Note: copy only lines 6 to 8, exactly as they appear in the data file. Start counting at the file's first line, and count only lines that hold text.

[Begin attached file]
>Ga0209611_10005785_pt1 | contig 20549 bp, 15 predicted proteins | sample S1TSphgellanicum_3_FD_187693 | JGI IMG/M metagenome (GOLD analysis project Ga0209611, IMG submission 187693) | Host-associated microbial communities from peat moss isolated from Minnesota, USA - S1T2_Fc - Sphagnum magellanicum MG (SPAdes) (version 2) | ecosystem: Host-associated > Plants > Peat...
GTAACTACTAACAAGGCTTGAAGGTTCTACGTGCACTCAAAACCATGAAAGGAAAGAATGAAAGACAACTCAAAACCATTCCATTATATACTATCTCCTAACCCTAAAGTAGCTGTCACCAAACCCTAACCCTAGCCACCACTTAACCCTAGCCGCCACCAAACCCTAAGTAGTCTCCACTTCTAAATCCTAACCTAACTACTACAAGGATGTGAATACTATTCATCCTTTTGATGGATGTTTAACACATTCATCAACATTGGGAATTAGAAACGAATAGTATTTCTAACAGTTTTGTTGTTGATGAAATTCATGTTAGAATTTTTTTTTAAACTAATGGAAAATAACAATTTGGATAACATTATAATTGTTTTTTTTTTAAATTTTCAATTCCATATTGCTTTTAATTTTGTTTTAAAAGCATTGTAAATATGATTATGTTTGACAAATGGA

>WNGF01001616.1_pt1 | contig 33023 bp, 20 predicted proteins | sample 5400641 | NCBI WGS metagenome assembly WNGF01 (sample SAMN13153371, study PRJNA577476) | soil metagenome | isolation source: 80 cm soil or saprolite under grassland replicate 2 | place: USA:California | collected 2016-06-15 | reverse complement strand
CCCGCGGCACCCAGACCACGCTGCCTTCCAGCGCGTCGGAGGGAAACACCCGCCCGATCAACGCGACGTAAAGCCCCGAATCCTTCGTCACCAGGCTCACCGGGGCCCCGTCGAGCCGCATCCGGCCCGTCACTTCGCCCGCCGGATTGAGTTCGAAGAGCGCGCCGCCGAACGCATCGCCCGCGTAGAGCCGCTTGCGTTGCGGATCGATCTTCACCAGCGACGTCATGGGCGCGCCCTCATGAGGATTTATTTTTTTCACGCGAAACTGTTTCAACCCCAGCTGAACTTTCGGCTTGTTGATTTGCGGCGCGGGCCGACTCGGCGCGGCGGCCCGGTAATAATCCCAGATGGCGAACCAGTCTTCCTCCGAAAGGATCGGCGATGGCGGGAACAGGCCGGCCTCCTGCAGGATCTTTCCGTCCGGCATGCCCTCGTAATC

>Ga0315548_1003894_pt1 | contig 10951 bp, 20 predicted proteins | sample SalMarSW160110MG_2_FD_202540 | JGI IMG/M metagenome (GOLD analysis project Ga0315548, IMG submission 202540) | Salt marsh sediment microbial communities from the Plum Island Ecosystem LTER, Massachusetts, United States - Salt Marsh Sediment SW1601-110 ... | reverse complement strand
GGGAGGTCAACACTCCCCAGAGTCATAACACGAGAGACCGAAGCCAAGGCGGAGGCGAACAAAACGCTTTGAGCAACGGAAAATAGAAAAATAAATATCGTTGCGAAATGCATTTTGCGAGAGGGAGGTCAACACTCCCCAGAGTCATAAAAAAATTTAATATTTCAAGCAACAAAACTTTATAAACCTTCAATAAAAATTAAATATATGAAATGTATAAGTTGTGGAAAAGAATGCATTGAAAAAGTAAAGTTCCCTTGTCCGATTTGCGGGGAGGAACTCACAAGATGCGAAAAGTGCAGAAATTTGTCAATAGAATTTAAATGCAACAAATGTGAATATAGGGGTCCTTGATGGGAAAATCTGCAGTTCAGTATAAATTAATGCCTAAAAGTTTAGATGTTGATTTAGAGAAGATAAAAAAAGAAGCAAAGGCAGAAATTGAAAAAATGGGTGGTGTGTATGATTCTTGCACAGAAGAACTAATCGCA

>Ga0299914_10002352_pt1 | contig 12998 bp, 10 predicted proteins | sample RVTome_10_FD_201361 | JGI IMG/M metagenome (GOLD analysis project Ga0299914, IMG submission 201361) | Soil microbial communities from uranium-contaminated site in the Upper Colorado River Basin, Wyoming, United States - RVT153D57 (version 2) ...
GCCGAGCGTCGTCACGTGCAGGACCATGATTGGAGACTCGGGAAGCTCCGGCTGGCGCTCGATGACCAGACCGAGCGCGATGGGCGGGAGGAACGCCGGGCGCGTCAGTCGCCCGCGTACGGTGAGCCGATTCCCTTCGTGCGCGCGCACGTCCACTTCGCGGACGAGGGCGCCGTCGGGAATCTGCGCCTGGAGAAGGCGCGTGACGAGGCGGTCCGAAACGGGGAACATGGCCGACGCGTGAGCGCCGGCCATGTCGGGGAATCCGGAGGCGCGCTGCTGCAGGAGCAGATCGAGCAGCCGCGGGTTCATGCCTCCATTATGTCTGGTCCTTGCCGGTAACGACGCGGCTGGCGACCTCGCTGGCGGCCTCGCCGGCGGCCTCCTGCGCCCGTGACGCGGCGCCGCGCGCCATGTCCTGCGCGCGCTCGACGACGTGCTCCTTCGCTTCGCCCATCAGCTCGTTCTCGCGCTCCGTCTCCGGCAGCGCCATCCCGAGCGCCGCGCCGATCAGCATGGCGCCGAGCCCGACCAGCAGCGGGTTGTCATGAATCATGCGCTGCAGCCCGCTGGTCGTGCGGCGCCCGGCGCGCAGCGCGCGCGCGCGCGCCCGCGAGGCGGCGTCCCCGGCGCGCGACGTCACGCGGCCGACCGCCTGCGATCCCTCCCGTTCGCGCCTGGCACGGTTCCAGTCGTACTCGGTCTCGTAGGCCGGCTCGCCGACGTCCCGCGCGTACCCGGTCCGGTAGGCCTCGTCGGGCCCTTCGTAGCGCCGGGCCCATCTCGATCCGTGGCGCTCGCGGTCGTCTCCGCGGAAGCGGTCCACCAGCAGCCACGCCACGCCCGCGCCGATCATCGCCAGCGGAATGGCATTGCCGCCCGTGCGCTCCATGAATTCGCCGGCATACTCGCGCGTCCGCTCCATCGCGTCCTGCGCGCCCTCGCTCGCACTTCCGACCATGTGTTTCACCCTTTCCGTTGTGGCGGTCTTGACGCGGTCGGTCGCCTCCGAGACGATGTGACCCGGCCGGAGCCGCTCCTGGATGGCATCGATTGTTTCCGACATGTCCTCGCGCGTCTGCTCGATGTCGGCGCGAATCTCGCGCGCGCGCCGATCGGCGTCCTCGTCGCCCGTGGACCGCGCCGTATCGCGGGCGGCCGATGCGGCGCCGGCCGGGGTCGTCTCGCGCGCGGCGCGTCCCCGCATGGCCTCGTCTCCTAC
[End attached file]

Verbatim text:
GGGAGGTCAACACTCCCCAGAGTCATAACACGAGAGACCGAAGCCAAGGCGGAGGCGAACAAAACGCTTTGAGCAACGGAAAATAGAAAAATAAATATCGTTGCGAAATGCATTTTGCGAGAGGGAGGTCAACACTCCCCAGAGTCATAAAAAAATTTAATATTTCAAGCAACAAAACTTTATAAACCTTCAATAAAAATTAAATATATGAAATGTATAAGTTGTGGAAAAGAATGCATTGAAAAAGTAAAGTTCCCTTGTCCGATTTGCGGGGAGGAACTCACAAGATGCGAAAAGTGCAGAAATTTGTCAATAGAATTTAAATGCAACAAATGTGAATATAGGGGTCCTTGATGGGAAAATCTGCAGTTCAGTATAAATTAATGCCTAAAAGTTTAGATGTTGATTTAGAGAAGATAAAAAAAGAAGCAAAGGCAGAAATTGAAAAAATGGGTGGTGTGTATGATTCTTGCACAGAAGAACTAATCGCA

>Ga0299914_10002352_pt1 | contig 12998 bp, 10 predicted proteins | sample RVTome_10_FD_201361 | JGI IMG/M metagenome (GOLD analysis project Ga0299914, IMG submission 201361) | Soil microbial communities from uranium-contaminated site in the Upper Colorado River Basin, Wyoming, United States - RVT153D57 (version 2) ...
GCCGAGCGTCGTCACGTGCAGGACCATGATTGGAGACTCGGGAAGCTCCGGCTGGCGCTCGATGACCAGACCGAGCGCGATGGGCGGGAGGAACGCCGGGCGCGTCAGTCGCCCGCGTACGGTGAGCCGATTCCCTTCGTGCGCGCGCACGTCCACTTCGCGGACGAGGGCGCCGTCGGGAATCTGCGCCTGGAGAAGGCGCGTGACGAGGCGGTCCGAAACGGGGAACATGGCCGACGCGTGAGCGCCGGCCATGTCGGGGAATCCGGAGGCGCGCTGCTGCAGGAGCAGATCGAGCAGCCGCGGGTTCATGCCTCCATTATGTCTGGTCCTTGCCGGTAACGACGCGGCTGGCGACCTCGCTGGCGGCCTCGCCGGCGGCCTCCTGCGCCCGTGACGCGGCGCCGCGCGCCATGTCCTGCGCGCGCTCGACGACGTGCTCCTTCGCTTCGCCCATCAGCTCGTTCTCGCGCTCCGTCTCCGGCAGCGCCATCCCGAGCGCCGCGCCGATCAGCATGGCGCCGAGCCCGACCAGCAGCGGGTTGTCATGAATCATGCGCTGCAGCCCGCTGGTCGTGCGGCGCCCGGCGCGCAGCGCGCGCGCGCGCGCCCGCGAGGCGGCGTCCCCGGCGCGCGACGTCACGCGGCCGACCGCCTGCGATCCCTCCCGTTCGCGCCTGGCACGGTTCCAGTCGTACTCGGTCTCGTAGGCCGGCTCGCCGACGTCCCGCGCGTACCCGGTCCGGTAGGCCTCGTCGGGCCCTTCGTAGCGCCGGGCCCATCTCGATCCGTGGCGCTCGCGGTCGTCTCCGCGGAAGCGGTCCACCAGCAGCCACGCCACGCCCGCGCCGATCATCGCCAGCGGAATGGCATTGCCGCCCGTGCGCTCCATGAATTCGCCGGCATACTCGCGCGTCCGCTCCATCGCGTCCTGCGCGCCCTCGCTCGCACTTCCGACCATGTGTTTCACCCTTTCCGTTGTGGCGGTCTTGACGCGGTCGGTCGCCTCCGAGACGATGTGACCCGGCCGGAGCCGCTCCTGGATGGCATCGATTGTTTCCGACATGTCCTCGCGCGTCTGCTCGATGTCGGCGCGAATCTCGCGCGCGCGCCGATCGGCGTCCTCGTCGCCCGTGGACCGCGCCGTATCGCGGGCGGCCGATGCGGCGCCGGCCGGGGTCGTCTCGCGCGCGGCGCGTCCCCGCATGGCCTCGTCTCCTAC